When performing tasks in very cold temperatures, there can be significant impacts on workers’ health, and to be honest, it can even affect their productivity. To don the proper equipment is not only a question of comfort when working but is also about reducing the risks of work accidents.
What are the impacts of the cold on your work?
- Reduced manual dexterity
- Reduced vigilance
- Slow decision-making
It is imperative to take into account the cold at work as it can apply to all work environments, both indoor and outdoor. Here are a few examples of high-risk environments:
- Outside: construction work, transport, agriculture or public services, to only name a few.
- Inside: cold storage, meat packing, slaughterhouse and other refrigerated locations or areas insufficiently heated.
What causes you to lose body heat?
In cold weather, heat loss can be caused by:
- Sweat evaporation
- Contact with water, an object or the cold air
- Radiation in the vicinity
How to reduce the risks of being cold at work?
A good way of reducing the risks is to dress appropriately when working in environments where the temperatures are 4°C and lower.
Workwear must be selected according to the temperature, the activity level and the tasks to perform.
How can you improve the well-being of your employees working in cold environments?
There are many ways to improve your employees’ comfort and performance when working in an environment where the cold can become an issue. Take advantage of these tips to discuss with your workers and maybe revise some work methods.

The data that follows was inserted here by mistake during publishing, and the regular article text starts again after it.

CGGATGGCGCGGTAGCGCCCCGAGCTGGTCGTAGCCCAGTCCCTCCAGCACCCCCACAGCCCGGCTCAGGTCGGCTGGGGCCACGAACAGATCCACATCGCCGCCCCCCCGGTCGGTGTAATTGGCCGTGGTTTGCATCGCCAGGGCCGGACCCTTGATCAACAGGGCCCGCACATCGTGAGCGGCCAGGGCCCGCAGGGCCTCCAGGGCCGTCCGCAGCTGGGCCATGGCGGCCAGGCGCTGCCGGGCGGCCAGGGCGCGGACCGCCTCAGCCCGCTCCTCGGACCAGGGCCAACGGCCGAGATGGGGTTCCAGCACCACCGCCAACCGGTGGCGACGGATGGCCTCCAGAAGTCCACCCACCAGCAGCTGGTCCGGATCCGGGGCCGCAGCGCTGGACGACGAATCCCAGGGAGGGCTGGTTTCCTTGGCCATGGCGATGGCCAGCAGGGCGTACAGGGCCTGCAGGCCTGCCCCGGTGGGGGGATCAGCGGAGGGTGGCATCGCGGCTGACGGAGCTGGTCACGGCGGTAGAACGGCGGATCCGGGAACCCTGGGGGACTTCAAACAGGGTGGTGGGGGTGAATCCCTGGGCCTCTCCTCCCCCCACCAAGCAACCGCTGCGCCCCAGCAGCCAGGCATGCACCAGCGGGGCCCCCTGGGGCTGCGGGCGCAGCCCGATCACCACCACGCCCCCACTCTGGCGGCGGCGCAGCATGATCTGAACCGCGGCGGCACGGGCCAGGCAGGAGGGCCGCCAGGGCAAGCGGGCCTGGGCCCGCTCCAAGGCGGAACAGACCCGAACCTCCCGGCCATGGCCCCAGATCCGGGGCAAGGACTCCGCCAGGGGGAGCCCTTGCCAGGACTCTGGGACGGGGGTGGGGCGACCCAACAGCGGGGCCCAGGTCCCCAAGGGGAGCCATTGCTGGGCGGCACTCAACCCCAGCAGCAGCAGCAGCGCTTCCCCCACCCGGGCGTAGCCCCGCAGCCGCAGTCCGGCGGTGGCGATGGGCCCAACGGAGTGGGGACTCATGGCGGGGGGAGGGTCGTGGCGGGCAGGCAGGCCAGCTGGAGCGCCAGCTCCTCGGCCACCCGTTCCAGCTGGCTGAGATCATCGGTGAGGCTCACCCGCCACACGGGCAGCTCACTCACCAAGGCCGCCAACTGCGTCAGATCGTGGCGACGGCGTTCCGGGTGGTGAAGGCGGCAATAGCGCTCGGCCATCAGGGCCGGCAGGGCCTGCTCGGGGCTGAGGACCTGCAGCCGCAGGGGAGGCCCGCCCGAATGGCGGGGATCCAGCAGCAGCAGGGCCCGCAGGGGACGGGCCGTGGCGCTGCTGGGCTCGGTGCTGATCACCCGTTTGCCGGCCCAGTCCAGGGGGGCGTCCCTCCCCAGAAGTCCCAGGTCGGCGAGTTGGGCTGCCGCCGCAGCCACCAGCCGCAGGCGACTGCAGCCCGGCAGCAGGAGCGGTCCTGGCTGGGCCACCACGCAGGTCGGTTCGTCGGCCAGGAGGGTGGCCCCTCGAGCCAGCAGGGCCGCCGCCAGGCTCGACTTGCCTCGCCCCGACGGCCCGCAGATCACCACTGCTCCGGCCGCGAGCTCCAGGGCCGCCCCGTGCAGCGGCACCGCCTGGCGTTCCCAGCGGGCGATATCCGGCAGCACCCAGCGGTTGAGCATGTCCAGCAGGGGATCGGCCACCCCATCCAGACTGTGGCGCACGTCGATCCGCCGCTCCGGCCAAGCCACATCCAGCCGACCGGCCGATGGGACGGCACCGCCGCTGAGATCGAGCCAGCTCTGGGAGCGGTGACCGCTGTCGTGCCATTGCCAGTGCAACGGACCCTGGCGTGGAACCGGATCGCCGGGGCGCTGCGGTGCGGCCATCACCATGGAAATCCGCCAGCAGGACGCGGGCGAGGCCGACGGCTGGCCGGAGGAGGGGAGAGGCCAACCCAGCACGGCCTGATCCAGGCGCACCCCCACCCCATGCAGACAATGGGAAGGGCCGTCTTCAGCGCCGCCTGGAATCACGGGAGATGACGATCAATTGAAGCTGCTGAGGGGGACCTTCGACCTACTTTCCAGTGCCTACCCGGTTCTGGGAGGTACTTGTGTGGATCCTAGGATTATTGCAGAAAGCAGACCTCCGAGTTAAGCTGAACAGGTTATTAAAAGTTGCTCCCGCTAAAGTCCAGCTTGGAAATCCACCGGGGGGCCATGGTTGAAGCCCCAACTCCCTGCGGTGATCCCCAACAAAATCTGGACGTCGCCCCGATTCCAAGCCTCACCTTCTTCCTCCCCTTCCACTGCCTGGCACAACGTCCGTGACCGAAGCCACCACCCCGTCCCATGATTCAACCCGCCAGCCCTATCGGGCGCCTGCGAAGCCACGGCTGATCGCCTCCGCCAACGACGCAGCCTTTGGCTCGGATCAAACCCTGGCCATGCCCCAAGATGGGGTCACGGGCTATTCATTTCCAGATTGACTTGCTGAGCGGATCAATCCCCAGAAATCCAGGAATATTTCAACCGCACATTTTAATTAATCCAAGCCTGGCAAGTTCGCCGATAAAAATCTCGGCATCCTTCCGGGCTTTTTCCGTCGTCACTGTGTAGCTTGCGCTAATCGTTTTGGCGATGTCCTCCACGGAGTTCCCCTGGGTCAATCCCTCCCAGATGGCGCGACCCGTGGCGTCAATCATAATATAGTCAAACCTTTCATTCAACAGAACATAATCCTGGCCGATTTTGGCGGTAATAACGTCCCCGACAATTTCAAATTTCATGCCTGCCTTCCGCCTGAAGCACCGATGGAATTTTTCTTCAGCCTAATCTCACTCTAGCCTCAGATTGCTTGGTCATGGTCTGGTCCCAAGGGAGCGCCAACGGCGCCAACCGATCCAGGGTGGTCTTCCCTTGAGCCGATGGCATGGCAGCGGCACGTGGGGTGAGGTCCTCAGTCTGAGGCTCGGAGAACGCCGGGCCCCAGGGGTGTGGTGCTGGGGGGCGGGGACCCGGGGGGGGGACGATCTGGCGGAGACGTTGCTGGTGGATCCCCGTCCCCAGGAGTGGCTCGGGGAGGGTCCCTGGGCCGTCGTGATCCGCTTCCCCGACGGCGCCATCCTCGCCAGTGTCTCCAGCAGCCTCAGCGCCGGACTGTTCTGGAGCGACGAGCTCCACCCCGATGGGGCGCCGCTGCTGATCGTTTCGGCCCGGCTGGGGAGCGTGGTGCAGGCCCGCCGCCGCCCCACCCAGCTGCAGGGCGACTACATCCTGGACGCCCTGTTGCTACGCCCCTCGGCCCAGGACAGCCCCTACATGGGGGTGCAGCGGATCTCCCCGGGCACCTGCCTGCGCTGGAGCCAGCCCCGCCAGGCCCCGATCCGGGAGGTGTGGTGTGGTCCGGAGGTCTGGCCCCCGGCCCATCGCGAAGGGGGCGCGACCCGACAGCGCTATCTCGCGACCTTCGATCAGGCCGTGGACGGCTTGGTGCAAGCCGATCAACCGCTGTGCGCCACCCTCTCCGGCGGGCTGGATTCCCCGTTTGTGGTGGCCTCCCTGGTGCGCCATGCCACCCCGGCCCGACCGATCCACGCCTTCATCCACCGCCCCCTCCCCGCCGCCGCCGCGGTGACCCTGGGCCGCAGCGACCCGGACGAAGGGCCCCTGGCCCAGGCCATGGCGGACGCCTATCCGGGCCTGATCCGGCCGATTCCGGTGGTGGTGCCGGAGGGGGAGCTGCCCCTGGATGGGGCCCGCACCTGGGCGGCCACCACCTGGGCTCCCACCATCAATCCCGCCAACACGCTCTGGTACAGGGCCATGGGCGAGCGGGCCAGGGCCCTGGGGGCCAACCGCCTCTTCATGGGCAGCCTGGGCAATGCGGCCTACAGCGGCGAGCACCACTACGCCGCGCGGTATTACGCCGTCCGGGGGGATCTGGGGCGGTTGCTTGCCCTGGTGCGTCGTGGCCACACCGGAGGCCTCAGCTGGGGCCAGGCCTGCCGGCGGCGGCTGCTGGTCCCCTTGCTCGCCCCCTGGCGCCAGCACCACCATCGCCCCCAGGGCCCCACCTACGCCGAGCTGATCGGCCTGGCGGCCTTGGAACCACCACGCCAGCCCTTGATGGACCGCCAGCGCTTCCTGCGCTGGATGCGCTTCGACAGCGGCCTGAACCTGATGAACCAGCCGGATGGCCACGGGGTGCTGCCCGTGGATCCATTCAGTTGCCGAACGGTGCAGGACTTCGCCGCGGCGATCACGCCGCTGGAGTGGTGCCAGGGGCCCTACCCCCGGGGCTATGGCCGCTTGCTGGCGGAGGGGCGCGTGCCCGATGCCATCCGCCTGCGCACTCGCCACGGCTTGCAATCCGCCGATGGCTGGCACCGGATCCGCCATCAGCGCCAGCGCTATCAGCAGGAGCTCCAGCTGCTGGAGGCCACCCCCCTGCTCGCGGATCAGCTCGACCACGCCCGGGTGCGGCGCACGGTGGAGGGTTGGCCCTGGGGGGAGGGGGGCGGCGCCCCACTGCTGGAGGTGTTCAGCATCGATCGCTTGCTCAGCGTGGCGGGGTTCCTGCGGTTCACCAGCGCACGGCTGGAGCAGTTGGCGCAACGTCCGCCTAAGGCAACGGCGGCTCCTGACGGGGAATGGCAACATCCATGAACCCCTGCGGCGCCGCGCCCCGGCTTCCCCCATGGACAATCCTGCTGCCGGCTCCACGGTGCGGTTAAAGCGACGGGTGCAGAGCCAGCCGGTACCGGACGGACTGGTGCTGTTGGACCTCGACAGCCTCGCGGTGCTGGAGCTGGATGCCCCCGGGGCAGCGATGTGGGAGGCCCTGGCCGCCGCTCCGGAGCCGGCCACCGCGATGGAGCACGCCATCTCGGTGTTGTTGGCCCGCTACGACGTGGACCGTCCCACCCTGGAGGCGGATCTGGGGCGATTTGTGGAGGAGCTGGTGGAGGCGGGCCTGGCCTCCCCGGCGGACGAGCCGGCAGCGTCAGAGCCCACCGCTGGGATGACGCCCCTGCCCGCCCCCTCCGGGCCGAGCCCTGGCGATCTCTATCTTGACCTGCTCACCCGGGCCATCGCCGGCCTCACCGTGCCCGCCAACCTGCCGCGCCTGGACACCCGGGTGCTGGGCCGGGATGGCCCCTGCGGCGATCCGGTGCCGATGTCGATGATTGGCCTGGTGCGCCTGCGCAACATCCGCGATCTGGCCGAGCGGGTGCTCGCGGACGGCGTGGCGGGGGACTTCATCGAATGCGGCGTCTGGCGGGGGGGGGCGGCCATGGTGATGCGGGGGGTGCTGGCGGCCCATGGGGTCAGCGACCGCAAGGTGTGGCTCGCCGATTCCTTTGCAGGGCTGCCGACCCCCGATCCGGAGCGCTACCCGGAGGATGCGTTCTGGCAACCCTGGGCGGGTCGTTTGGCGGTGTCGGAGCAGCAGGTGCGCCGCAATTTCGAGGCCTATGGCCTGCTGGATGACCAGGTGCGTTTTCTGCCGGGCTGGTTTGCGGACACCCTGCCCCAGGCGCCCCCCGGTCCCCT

- Multiple layers provide better protection than a thick single-layer garment. Also, the outer shell must be insulating and wicking humidity away from the skin to keep it dry at all times.
However, keep in mind that too many layers can impact your flexibility and mobility.
- Garments must be easy to put on and remove to ensure the worker can control their body temperature and remain comfortable.
- Clothing should be kept clean, as dirt fills the air pockets found in the fibers, which cancels insulation.
- Under a hard hat, the head must be covered by a bonnet or toque to prevent heat loss and excessive sweating.
- If fine dexterity is not required, the worker needs to wear gloves, or even better, mitts. Remember that wool and synthetic fibers retain heat, even when wet.
- As for footwear, leather boots lined with felt with a footbed and rubber outsoles are better adapted for heavy work in cold environments as leather is porous, allowing the boots to “breathe”.
- Polypropylene socks help keep the feet dry and warm by wicking away sweat from the skin’s surface.
A good idea is to have several pairs of socks on hand to change them during the day.
- It is preferable to separate eye protection from the nose and mouth in extremely cold conditions to prevent the humidity from exhaled air to fog and freeze the glasses.
As in any safe work environment, prevention is the key to success.
Is it possible to implement a comprehensive and professional strategy in a cold environment?
Yes, it is possible with SPI! Find out today about our service offering!